Robert A. CRIPPS, Appellant, v. Lori DIBISCEGLIE, Respondent.
DECISION & ORDER
In a matrimonial action in which the parties were divorced by judgment entered May 16, 2007, the plaintiff appeals from an order of the Supreme Court, Nassau County (Hope Schwartz Zimmerman, J.), entered November 1, 2016. The order denied the plaintiff's motion, in effect, for leave to reargue and renew his prior motion to modify an amended domestic relations order of the same court (Edward A. Maron, J.) entered October 6, 2009, which had been denied in an order of the same court (Hope Schwartz Zimmerman, J.) dated May 18, 2016.
ORDERED that the appeal from so much of the order entered November 1, 2016, as denied that branch of the plaintiff's motion which was, in effect, for leave to reargue his prior motion is dismissed, as no appeal lies from an order denying reargument; and it is further,
ORDERED that the order entered November 1, 2016, is affirmed insofar as reviewed; and it is further,
ORDERED that one bill of costs is awarded to the defendant.
The parties were married on August 28, 1992. On December 4, 2006, after an action for a divorce and ancillary relief was commenced by the plaintiff, the parties entered into a stipulation of settlement which was incorporated but not merged into a judgment of divorce entered May 16, 2007. On October 6, 2009, the Supreme Court entered an amended domestic relations order (hereinafter the DRO) that directed the New York City Employees' Retirement System to pay the defendant her marital share of the plaintiff's pension pursuant to the Majauskas formula (see Majauskas v. Majauskas, 61 N.Y.2d 481, 489–491, 474 N.Y.S.2d 699, 463 N.E.2d 15).
In May 2015, the plaintiff, acting pro se, moved, inter alia, to modify the DRO to exclude his salary increases, allegedly attributable to his postdivorce promotions, from the formula used to calculate the defendant's share of the plaintiff's pension benefits. In an order dated May 18, 2016, the Supreme Court denied the plaintiff's motion.
Thereafter, the plaintiff moved, in effect, for leave to reargue and renew his motion to modify the DRO. By order entered November 1, 2016, the Supreme Court denied the motion, and the plaintiff appeals.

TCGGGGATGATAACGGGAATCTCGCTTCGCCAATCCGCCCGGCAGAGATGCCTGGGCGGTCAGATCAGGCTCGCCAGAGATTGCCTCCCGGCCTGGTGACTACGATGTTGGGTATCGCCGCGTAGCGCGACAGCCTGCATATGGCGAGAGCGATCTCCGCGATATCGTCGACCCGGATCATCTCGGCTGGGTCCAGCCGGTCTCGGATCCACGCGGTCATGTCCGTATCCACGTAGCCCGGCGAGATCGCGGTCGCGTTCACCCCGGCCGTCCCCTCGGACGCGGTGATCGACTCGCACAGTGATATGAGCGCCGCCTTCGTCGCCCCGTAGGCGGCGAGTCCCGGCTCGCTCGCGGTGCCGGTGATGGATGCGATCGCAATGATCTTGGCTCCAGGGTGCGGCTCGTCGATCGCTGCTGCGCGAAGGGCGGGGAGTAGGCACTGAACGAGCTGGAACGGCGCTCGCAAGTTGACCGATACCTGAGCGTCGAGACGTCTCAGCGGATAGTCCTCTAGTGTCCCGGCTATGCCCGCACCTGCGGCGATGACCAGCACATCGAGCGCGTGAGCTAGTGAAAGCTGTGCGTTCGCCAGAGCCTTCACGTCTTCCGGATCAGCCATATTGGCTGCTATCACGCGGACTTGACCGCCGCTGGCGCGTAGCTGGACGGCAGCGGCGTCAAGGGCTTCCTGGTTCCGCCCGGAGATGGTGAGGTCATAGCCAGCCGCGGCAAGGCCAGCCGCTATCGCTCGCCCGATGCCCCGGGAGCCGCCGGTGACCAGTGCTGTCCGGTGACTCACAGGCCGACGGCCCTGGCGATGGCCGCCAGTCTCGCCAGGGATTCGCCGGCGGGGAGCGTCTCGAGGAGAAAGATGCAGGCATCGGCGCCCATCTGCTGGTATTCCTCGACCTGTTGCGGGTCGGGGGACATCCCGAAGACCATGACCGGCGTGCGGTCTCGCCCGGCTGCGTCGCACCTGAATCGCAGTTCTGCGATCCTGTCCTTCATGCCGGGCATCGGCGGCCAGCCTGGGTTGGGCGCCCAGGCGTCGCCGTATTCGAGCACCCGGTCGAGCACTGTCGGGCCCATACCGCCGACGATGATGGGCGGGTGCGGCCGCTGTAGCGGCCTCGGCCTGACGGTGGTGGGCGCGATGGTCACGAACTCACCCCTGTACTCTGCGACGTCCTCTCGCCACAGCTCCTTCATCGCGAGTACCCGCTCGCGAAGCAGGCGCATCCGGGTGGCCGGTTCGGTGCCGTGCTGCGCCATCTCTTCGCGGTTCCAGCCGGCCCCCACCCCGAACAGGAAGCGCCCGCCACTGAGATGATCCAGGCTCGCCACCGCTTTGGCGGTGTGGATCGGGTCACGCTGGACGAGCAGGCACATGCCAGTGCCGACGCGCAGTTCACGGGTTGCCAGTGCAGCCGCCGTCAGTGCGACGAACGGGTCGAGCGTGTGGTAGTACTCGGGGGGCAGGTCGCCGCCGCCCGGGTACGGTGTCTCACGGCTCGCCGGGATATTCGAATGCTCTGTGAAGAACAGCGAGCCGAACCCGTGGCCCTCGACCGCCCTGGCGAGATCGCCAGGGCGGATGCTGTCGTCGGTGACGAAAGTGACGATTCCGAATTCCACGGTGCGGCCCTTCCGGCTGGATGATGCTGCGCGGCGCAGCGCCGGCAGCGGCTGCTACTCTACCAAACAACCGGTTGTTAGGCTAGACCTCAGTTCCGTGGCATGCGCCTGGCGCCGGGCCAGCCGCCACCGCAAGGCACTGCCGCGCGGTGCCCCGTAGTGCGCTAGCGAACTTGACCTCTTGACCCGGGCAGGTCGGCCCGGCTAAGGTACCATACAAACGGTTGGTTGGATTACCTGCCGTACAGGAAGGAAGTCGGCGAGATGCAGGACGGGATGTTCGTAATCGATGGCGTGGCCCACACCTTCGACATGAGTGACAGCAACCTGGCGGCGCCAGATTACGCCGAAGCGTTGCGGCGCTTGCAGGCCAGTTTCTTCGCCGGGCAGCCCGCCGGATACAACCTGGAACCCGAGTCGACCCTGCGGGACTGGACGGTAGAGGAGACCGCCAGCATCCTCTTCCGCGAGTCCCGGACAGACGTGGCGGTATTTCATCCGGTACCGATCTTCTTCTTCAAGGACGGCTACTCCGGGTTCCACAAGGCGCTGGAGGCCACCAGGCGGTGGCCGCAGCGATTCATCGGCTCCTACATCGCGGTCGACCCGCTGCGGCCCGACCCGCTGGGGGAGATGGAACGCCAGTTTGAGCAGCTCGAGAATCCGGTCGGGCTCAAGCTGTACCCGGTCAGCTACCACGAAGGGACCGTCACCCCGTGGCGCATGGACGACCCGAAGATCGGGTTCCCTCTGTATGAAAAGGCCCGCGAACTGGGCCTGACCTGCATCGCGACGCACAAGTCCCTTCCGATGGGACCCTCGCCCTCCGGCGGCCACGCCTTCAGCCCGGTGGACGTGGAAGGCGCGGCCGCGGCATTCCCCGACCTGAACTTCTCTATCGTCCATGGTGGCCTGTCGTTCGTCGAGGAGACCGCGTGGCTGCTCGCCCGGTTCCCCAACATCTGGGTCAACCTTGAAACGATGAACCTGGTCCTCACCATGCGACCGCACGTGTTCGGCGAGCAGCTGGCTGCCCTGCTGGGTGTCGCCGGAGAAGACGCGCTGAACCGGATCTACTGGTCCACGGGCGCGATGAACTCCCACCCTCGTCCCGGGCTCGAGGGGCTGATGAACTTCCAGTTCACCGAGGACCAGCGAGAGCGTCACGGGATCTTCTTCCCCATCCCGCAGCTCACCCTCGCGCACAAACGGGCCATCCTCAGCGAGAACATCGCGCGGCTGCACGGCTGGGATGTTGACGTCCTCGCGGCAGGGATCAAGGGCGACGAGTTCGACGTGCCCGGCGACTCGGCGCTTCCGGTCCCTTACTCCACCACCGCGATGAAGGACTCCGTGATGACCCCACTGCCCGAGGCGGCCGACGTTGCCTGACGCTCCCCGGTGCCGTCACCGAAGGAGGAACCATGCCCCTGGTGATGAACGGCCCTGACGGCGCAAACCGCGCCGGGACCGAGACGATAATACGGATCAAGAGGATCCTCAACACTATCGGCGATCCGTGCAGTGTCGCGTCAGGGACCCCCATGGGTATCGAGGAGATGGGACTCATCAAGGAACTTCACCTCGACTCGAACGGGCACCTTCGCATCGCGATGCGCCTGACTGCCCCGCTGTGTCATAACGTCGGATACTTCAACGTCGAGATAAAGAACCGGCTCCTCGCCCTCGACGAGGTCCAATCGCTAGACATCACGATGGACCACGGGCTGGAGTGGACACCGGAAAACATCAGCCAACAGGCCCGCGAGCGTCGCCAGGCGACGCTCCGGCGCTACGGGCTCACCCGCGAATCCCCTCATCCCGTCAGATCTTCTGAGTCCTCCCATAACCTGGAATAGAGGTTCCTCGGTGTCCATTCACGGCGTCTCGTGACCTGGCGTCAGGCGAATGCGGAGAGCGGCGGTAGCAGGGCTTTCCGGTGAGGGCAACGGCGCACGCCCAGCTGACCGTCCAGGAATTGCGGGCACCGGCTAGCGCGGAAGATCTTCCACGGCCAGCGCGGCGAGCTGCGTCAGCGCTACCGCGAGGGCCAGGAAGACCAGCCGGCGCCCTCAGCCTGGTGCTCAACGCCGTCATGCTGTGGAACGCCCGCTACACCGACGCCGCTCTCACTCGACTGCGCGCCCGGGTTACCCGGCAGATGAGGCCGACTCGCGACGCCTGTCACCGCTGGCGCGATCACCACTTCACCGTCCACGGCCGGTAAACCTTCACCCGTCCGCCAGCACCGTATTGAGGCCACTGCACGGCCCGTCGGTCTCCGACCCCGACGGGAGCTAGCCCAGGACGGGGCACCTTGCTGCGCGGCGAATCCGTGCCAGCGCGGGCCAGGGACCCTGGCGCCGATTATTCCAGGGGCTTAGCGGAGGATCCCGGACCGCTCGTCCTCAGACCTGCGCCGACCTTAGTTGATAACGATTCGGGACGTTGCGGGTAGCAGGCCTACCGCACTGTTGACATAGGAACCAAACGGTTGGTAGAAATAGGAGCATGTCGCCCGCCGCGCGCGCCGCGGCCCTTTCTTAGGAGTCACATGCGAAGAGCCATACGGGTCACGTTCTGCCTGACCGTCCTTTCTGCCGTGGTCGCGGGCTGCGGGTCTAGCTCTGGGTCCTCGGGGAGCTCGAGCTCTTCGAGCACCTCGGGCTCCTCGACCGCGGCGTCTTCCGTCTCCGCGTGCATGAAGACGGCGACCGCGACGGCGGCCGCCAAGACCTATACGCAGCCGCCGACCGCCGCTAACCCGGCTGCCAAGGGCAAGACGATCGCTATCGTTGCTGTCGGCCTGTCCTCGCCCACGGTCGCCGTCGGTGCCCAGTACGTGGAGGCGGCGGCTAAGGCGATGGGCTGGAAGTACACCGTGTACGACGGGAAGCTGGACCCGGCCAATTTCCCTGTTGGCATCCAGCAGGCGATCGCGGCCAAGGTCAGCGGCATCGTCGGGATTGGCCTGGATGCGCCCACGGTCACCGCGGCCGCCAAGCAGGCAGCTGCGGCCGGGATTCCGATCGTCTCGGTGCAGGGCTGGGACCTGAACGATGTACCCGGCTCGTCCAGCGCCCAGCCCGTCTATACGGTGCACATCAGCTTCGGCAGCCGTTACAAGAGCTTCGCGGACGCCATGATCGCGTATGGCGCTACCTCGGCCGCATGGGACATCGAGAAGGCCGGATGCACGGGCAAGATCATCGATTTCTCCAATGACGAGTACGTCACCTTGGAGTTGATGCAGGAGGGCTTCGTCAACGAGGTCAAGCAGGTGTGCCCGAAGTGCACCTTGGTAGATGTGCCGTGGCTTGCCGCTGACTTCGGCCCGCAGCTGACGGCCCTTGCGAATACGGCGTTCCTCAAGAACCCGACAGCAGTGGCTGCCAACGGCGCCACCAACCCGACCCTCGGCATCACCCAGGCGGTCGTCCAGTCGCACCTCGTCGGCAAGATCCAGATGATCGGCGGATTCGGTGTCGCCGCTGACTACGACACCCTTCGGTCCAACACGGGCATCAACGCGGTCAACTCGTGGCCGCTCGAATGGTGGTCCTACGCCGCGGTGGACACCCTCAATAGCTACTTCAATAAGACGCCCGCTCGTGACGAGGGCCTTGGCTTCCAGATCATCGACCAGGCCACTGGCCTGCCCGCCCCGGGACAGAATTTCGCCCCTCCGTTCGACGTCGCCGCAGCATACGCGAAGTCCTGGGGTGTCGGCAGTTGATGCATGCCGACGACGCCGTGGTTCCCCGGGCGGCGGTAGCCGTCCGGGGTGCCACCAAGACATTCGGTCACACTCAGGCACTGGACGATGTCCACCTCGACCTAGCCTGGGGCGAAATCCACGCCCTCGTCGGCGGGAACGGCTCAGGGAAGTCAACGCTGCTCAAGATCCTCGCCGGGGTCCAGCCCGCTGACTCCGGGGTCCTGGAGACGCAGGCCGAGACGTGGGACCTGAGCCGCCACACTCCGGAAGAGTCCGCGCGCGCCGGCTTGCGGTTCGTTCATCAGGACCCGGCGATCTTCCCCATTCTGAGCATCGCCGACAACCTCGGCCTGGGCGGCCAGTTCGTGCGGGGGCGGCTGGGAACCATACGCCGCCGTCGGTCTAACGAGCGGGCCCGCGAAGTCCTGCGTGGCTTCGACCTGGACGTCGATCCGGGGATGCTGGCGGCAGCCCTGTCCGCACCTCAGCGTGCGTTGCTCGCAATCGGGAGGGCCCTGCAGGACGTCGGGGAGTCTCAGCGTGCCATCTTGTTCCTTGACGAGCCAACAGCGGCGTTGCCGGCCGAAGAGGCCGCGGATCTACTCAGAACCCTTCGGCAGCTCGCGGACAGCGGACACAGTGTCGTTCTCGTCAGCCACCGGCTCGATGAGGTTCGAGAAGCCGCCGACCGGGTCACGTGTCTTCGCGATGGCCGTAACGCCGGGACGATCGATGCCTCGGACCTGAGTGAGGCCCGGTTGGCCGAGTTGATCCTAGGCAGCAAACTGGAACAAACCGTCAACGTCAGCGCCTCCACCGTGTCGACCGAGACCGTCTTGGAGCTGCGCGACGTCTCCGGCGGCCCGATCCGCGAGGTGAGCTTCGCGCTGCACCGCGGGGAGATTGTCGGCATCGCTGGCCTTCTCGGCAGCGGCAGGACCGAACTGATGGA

We agree with the Supreme Court's determination denying that branch of the plaintiff's motion which was, in effect, for leave to renew his motion to modify the DRO. A motion for leave to renew is addressed to the sound discretion of the Supreme Court (see Perlman v. Perlman, 163 A.D.3d 730, 733, 81 N.Y.S.3d 407; Biscone v. JetBlue Airways Corp., 103 A.D.3d 158, 180, 957 N.Y.S.2d 361). We agree with the court that the papers submitted by the plaintiff in support of his motion were insufficient, as they did not include copies of the underlying papers submitted on the prior motion, and one page of the order denying the prior motion was omitted (see Plaza Equities, LLC v. Lamberti, 118 A.D.3d 687, 688, 986 N.Y.S.2d 347; Biscone v. JetBlue Airways Corp., 103 A.D.3d at 180, 957 N.Y.S.2d 361). In any event, the court did not improvidently exercise its discretion in denying leave to renew, as the plaintiff did not offer any new facts that were unavailable to him at the time of the prior motion and which would have changed the court's prior determination denying his motion to modify the DRO (see CPLR 2221[e]; Perlman v. Perlman, 163 A.D.3d at 733, 81 N.Y.S.3d 407; Kamel v. Mukhopady, 156 A.D.3d 688, 689, 64 N.Y.S.3d 910; Arkin v 141–05 Pershing Realty Corp., 138 A.D.3d 1044, 1045, 28 N.Y.S.3d 902; Plaza Equities, LLC, v. Lamberti, 118 A.D.3d at 688, 986 N.Y.S.2d 347; Matter of Leyberman v. Leyberman, 43 A.D.3d 925, 926, 842 N.Y.S.2d 460).
DILLON, J.P., LASALLE, BARROS and CHRISTOPHER, JJ., concur.